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A national eviction moratorium that is underway through the end of the year has apartment housing groups fighting back with lobbying efforts and media placements.

The Centers for Disease Control and Prevention (CDC) issued the eviction moratorium order at the beginning of September.

“The industry is fully mobilized to call Congress to enact rental assistance, arguing that an eviction moratorium without rental assistance is reckless and puts both renters and housing providers in serious financial risk and causes a serious housing crisis,” says Kim Duty, National Multifamily Housing Council (NMHC) senior vice president of public affairs and industry initiatives.

A coalition of housing groups will be placing an ad in Politico next week making that case. NMHC is activating its “grass-tops network” to call individual senators with whom they have relationships.

NMHC is part of a coalition of 12 housing and finance groups that sent a letter Sept. 3 to Congress—as well as to leading White House officials, government task forces, and agency leaders—stating that “it must act to avert a housing crisis.”

In part, the letter reads:

“The Administration’s nationwide federal eviction moratorium, without meaningful rental assistance and continued unemployment assistance, is a recipe for disaster for renters and housing providers alike.

“Renters will accrue debt they will never be able to repay. Housing providers will be unable to meet basic financial obligations, jeopardizing their ability to provide Americans with the housing they need.”

The letter also explains that Congress can prevent a nationwide crisis by:

  • Providing real relief to households in need in the form of direct rental assistance.
  • Extending federal unemployment benefits to help hardworking Americans fulfill their obligations.

Who’s Eligible for the Eviction Moratorium?

For renters to be eligible under the CDC’s moratorium on evictions, individuals must either earn less than $99,000 a year ($198,000 for couples), have received a stimulus check, or have been exempt from paying income tax in 2019.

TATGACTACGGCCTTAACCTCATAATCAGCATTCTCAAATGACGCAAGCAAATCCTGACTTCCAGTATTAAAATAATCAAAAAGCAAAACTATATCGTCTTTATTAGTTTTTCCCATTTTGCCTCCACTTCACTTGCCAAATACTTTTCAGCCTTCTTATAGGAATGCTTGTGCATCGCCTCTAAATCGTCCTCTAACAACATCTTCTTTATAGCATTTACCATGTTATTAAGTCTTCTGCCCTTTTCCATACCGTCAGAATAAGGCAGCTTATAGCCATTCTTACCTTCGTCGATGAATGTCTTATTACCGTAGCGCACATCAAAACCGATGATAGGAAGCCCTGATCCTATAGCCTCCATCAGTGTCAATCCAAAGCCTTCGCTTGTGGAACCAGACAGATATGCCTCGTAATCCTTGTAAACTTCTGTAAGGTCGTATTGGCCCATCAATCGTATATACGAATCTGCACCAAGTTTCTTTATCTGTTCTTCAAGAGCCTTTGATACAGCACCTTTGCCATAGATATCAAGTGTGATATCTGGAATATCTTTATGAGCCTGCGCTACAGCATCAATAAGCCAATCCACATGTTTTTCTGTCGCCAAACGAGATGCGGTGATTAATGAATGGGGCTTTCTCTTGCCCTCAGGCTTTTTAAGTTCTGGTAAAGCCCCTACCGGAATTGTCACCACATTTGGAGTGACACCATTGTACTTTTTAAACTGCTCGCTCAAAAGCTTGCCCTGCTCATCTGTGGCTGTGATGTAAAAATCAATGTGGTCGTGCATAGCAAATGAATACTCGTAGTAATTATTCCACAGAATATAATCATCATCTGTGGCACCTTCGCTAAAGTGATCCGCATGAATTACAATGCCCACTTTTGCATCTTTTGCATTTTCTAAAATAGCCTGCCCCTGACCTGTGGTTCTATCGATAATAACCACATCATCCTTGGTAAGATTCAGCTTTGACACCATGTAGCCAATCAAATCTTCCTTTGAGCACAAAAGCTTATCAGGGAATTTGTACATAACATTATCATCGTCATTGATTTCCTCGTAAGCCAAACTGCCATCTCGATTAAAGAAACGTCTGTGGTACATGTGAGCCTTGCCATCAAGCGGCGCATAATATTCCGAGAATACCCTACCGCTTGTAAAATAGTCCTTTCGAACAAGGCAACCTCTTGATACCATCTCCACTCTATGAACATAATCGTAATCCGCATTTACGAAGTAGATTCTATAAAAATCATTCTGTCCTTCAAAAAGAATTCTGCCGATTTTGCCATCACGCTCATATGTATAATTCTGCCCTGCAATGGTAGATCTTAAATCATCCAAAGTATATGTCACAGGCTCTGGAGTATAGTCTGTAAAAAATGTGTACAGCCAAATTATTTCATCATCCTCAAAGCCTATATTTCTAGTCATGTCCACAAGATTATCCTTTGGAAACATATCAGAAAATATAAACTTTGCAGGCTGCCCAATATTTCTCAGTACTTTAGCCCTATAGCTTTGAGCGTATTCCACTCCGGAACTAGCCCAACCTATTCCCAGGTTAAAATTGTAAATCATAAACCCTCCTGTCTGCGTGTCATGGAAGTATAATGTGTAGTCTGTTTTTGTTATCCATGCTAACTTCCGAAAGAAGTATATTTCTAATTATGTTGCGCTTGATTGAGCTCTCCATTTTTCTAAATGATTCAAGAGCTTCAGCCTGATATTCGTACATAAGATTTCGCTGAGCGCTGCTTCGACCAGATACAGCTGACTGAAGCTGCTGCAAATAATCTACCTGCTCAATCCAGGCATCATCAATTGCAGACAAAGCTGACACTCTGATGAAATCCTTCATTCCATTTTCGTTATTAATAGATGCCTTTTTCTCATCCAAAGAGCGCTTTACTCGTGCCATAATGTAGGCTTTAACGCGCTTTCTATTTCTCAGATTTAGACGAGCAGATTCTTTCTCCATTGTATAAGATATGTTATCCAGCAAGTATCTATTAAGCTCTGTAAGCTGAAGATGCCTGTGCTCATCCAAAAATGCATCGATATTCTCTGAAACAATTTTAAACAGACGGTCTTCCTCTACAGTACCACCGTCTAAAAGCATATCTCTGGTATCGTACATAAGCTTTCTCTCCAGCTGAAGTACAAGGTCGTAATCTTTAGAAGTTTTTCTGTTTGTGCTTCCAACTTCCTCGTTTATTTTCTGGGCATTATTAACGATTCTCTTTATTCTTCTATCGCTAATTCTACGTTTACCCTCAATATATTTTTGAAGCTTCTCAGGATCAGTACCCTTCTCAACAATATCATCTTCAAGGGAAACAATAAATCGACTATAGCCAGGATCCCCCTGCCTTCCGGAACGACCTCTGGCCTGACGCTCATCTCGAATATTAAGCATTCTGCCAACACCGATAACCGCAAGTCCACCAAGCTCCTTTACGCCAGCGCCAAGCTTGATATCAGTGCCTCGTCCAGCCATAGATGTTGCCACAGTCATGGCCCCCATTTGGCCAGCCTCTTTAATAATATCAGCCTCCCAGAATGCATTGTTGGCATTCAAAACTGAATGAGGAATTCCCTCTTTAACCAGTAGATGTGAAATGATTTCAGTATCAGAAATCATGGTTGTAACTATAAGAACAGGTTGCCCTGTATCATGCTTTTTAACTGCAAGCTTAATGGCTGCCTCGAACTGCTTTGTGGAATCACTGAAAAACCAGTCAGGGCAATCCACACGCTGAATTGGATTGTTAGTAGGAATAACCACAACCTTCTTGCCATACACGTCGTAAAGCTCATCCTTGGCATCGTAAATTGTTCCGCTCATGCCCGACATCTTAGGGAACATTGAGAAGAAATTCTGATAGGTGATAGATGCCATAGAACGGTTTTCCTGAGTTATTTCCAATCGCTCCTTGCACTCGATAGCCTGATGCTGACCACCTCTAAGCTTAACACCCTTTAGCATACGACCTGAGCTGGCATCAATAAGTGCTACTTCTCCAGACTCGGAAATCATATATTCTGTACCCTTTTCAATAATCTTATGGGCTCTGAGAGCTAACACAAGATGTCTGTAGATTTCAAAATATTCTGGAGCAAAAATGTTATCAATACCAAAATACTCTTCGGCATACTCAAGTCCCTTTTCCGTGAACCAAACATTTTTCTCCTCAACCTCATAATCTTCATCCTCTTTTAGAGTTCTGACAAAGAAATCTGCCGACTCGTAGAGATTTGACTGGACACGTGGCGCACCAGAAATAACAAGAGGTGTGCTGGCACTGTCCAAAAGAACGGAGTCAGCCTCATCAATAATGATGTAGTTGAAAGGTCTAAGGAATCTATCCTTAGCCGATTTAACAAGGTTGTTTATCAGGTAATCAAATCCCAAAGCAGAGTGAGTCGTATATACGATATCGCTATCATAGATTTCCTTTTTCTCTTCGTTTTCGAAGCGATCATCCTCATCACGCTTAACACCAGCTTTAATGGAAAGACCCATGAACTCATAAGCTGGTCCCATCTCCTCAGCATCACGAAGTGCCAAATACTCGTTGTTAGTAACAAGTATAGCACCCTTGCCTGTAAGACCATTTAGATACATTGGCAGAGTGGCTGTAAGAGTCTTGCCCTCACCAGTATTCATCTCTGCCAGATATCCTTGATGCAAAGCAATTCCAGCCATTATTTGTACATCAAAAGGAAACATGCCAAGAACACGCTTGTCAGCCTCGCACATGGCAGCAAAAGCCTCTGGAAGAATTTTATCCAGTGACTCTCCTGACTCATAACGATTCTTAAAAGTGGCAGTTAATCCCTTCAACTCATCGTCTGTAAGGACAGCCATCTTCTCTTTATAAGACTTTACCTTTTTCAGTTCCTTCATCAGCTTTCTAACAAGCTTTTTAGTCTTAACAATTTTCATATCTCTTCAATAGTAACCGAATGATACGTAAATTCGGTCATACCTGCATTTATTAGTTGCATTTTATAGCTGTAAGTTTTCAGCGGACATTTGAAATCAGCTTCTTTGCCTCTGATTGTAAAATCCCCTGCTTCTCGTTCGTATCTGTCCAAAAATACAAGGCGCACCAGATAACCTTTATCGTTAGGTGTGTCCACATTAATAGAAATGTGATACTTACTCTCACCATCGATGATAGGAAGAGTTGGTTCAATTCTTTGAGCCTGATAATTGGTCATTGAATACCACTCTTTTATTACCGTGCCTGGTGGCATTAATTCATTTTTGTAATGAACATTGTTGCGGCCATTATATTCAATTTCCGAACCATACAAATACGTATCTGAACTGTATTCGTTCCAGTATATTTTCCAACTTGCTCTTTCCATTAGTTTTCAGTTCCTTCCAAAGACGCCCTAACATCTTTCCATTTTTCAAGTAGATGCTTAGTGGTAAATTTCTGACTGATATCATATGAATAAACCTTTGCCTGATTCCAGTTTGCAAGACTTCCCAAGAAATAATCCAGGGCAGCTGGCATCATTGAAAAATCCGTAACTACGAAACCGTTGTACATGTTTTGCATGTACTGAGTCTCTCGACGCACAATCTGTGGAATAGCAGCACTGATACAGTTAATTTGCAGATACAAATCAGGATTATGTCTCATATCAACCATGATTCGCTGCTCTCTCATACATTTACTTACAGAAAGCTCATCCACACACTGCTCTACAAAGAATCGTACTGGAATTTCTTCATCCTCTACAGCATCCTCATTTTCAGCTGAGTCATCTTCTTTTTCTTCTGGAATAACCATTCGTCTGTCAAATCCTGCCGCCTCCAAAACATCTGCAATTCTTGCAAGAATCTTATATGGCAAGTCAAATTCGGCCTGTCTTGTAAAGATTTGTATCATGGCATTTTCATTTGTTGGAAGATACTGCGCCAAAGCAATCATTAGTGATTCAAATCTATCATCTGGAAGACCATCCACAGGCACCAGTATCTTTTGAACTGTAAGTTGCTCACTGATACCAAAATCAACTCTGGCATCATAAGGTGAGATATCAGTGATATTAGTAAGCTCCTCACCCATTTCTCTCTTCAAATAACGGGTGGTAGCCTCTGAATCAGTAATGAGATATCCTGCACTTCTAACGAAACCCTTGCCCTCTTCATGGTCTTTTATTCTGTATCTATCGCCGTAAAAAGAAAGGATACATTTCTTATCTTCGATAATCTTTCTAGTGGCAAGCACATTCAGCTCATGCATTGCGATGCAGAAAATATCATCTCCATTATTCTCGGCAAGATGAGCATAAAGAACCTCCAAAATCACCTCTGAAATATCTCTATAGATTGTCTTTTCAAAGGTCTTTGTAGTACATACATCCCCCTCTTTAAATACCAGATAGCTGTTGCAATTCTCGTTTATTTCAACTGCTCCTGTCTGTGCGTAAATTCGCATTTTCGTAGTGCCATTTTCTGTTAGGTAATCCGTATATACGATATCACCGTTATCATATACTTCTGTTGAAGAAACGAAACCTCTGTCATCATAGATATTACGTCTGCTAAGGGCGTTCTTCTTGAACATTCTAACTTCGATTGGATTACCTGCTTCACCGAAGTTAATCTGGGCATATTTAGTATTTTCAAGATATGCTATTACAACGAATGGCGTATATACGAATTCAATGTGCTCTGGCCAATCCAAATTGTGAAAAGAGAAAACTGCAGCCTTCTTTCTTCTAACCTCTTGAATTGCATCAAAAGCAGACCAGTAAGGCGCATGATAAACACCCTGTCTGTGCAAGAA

Those struggling to pay rent will then need to attest in a signed declaration to their landlord that they’ve:

  • Sought rental assistance;
  • That being evicted would require them to double up with others or become homeless; and
  • That they promise to make partial rent payments.

The CDC moratorium does not change local eviction protections currently in place and does not relieve renters of their obligation to pay rent.

One South Carolina apartment operator summarized the moratorium’s ill effects on smaller multifamily operators, in particular, saying, “The stipulations in the CDC’s order can be expressed by sworn statement by renters and then be presented to landlords, declaring that they meet the requirements and are unable to pay rent for the rest of the year. How are these apartment owners going to pay their mortgage and their bills and avoid a foreclosure? Of course customers are supposed to pay what they can, but there is no hard-and-fast requirement as to proving they meet the requirements or what those partial payments must amount to be.

“There are 80-unit properties that right now might have 12 to 15 renters who are in line to be evicted. And if and when those renters—who were served eviction orders between the time the CARES Act protections wore off July 25 and Sept. 4—choose to try to lease at another property, what’s stopping them from moving in, waiting a week or so, and then presenting that same sworn statement that they are unable to pay full rent at their new apartment home?

“Furthermore, when these residents eventually move out by choice or just slightly ahead of the Jan. 1 deadline and impending eviction, these potentially financially constrained renters can then apply at another property and their available records will not reflect their recent failure to pay rent because apartment owners haven’t filed evictions or sent the account to the collection agency.”

‘Do This, Or Else’

Said one Atlanta-based operator, “Running apartment management these days has completely changed, due to government restrictions based on COVID-19. These eviction moratorium rulings are basically throwing out things like contract law and two-sided agreement, and instead they are governing unilaterally, ‘Do this, or else.’

“We’ve been flexible with our residents and are doing everything we can to keep them whole. We are trying to work out rent payment plans and even helping them to get a job.

“We’ve been flexible. Our people understand their concerns. We operate 30,000 apartment homes. The possibility of evictions for us is not some huge deal like a tsunami, that some are calling it. We’ve had maybe 30 people who we would consider for evictions total in our 35 Florida communities. If the residents aren’t willing to communicate with us and work with us, it’s hard for us to help them.”